Saudi Pressures Aramco to Take On Debt After IPO Stalls

Saudi Arabia is pushing Aramco to raise tens of billions of dollars in debt now that the state oil giant’s initial public offering has stalled, as the kingdom pursues other ways to fund an economic transformation.
Crown Prince Mohammed bin Salman’s advisers are prodding Saudi Arabian Oil Co., as the oil company is officially known, to raise debt to buy a controlling stake in a petrochemical company from the country’s sovereign-wealth fund, said Saudi officials and executives familiar with the talks.
A potential deal would give the Public Investment Fund between $50 billion and $70 billion for all or part of its stake in Saudi Basic Industries Co., officials and executives said. Controlled by the state, Sabic is the country’s largest publicly listed company, with a market capitalization of about $100 billion.
That sum is roughly what the sovereign-wealth fund had expected to reap from Aramco’s plan to go public. Preparations for an IPO have stalled amid doubts about the company’s and country’s readiness to handle the scrutiny that accompanies a public listing of shares.

Aramco has already begun seeking billions of dollars in loans from international banks to finance the Sabic deal, according to people familiar with the matter.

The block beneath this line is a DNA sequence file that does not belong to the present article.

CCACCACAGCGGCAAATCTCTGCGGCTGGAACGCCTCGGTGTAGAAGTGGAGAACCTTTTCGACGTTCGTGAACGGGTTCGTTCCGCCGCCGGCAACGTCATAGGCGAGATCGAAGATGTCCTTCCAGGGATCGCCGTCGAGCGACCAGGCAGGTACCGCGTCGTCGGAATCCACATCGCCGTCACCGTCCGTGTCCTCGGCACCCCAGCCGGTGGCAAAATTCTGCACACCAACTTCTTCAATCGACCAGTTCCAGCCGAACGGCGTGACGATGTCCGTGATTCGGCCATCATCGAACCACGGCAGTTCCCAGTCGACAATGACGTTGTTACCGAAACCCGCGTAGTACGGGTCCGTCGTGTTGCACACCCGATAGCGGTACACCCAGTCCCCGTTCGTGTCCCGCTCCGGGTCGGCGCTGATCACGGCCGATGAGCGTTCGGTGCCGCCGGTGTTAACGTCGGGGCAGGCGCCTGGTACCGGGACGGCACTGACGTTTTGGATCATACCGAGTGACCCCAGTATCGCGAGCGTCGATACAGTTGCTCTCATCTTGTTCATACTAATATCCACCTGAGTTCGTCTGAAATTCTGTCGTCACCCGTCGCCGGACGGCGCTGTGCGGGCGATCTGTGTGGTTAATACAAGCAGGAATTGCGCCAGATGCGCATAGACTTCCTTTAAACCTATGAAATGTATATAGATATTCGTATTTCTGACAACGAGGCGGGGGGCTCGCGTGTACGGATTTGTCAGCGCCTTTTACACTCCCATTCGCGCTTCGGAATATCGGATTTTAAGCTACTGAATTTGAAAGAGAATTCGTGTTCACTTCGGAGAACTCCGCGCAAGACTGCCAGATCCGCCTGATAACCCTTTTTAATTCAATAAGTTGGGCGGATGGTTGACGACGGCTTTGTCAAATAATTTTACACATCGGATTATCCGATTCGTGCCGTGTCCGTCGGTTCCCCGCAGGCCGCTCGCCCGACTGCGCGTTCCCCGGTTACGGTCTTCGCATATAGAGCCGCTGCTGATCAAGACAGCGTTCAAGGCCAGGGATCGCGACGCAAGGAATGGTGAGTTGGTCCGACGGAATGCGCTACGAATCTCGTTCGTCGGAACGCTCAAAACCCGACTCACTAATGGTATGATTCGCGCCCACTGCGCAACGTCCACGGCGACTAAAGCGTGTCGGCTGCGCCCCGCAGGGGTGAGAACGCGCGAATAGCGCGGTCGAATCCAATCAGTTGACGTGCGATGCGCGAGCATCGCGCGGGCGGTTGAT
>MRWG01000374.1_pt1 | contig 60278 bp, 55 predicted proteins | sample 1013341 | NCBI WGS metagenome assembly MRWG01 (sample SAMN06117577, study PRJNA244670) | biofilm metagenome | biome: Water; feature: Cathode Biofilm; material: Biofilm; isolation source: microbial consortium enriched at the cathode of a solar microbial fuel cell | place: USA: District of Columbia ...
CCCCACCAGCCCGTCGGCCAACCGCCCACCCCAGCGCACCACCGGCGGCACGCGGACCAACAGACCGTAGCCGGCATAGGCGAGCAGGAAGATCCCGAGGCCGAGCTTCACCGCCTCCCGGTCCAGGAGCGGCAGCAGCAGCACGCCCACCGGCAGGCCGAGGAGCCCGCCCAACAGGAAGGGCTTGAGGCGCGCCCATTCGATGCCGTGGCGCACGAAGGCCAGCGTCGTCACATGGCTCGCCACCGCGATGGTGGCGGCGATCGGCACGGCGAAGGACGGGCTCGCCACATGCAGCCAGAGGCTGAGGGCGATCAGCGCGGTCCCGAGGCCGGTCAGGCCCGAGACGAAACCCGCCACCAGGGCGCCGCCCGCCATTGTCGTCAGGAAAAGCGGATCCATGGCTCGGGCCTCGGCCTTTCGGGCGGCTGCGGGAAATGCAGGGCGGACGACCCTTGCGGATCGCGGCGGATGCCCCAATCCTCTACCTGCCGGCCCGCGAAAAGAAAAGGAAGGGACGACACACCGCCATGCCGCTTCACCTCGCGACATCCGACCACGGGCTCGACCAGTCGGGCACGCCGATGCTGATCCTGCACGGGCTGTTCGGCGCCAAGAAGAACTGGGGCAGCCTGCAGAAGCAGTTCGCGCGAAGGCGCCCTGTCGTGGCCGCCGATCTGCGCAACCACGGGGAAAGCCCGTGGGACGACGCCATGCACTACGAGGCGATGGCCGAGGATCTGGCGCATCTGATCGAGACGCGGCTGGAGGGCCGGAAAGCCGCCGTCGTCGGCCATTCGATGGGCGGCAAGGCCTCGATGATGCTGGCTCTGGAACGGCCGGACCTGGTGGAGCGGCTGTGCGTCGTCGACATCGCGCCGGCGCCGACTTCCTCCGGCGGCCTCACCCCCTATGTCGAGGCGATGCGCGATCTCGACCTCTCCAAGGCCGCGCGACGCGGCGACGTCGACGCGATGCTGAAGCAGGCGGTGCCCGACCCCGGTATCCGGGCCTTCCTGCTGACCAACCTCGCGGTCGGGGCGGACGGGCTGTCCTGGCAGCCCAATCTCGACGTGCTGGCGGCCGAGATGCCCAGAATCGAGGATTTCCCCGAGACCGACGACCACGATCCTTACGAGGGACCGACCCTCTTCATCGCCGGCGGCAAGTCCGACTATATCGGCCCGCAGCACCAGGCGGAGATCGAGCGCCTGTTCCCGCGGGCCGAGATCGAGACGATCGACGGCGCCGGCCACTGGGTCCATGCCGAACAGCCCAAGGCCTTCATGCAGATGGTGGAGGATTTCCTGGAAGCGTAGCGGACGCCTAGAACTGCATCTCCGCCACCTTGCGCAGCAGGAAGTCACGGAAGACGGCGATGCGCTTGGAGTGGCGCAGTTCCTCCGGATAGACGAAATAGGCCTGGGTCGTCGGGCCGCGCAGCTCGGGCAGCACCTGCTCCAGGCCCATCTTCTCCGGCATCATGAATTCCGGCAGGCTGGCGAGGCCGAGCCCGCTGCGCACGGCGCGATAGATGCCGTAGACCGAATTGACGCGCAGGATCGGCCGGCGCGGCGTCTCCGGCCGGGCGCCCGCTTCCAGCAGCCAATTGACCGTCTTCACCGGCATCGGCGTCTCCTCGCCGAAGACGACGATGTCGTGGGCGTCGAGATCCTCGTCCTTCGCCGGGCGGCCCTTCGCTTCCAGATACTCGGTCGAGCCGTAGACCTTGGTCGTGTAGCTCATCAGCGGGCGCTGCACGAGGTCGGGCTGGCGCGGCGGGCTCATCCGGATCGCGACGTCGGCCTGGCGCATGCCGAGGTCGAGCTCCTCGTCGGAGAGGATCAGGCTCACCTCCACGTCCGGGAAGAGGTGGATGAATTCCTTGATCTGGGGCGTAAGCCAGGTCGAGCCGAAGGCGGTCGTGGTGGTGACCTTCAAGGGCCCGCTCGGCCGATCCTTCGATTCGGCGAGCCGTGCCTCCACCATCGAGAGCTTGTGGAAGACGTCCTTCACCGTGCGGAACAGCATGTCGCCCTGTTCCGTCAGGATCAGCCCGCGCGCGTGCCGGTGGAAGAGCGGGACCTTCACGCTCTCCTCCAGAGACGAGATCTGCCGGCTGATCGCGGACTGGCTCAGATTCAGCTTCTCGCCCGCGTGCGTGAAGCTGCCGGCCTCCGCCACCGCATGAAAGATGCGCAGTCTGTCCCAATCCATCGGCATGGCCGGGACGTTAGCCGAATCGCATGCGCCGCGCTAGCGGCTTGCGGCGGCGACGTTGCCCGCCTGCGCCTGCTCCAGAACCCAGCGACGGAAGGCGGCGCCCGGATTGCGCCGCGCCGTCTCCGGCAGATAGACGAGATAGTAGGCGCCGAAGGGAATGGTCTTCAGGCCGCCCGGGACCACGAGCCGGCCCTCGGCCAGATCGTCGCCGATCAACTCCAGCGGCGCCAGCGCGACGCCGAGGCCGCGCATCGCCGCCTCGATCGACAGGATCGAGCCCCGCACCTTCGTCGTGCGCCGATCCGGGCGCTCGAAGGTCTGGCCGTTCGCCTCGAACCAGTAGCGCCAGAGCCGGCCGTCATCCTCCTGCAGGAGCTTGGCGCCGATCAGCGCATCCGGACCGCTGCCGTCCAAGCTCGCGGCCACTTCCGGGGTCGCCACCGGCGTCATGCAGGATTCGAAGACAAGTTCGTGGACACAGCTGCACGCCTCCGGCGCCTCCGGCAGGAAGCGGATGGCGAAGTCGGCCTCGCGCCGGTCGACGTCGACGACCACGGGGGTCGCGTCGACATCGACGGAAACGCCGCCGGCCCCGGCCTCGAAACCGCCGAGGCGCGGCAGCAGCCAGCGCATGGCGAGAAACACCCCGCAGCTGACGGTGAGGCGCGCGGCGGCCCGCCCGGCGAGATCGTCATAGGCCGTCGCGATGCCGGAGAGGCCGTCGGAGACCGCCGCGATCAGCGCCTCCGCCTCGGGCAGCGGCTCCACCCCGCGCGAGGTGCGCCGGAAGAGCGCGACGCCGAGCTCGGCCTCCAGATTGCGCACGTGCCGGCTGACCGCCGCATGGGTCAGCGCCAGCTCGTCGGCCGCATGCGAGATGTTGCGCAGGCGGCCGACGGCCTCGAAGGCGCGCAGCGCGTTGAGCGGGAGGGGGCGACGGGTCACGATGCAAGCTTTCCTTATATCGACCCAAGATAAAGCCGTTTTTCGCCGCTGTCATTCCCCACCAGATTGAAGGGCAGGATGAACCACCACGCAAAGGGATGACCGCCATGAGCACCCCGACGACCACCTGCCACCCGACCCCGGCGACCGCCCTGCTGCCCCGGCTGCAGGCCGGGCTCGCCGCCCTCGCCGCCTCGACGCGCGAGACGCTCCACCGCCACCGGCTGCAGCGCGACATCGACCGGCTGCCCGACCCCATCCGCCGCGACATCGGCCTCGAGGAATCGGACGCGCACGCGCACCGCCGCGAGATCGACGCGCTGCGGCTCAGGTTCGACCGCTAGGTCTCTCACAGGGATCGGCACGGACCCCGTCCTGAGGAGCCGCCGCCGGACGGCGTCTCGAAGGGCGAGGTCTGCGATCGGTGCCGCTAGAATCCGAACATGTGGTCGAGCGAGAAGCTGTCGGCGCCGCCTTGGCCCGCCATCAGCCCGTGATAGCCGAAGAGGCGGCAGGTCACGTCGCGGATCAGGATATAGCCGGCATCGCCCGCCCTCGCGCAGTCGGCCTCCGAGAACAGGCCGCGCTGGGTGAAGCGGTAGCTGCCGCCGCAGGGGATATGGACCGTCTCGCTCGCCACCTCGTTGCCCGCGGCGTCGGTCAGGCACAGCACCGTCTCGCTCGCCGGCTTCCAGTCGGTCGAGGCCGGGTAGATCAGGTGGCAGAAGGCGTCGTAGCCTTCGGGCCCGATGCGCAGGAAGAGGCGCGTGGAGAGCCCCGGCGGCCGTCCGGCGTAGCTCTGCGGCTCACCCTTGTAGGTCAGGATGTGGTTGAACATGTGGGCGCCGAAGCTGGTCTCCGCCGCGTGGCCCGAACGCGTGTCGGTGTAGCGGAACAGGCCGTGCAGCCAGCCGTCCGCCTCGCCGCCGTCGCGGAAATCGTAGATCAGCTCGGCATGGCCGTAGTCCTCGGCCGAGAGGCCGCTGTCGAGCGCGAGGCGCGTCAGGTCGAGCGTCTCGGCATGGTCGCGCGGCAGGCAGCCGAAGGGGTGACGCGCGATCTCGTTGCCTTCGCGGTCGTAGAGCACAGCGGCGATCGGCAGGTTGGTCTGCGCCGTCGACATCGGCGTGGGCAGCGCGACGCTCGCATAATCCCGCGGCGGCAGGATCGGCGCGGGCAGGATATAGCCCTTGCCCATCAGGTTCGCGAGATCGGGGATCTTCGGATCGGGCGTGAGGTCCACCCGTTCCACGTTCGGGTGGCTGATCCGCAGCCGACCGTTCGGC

Even though oil prices recently have risen, the government is running a budget deficit this year after announcing the biggest fiscal stimulus package in the country’s history.

Saudi Arabia turned to the international debt markets for the first time two years ago and has since raised at least $40 billion in sovereign debt to fuel spending. It is expected to raise more debt this year, increasing its ratio of debt to gross domestic product to 19%. Saudi Arabia has set itself a limit of 30% to clear its fiscal deficit by 2023.

Neither Aramco nor Sabic are enthusiastic about the deal, said the officials and executives, but the companies have acquiesced under pressure from the prince’s advisers.

Saudi Aramco Chairman Khalid al-Falih has long been opposed to a deal for Sabic, Saudi officials said. Sabic executives worry that the company would lose its identity in any deal, a person familiar with their thinking said.

A spokesman for PIF declined to comment on the potential deal. Spokespeople for Aramco and Sabic didn’t respond to requests for comment.

Prince Mohammed’s advisers see a deal between the kingdom’s two largest companies as central to remaking the economy now that the IPO of Aramco is on hold, said the officials and executives.

The Public Investment Fund needs cash to fund ambitious plans, including building several cities and investing in non-oil sectors like mining and tech.

Source – The Wall Street Journal

Comments

comments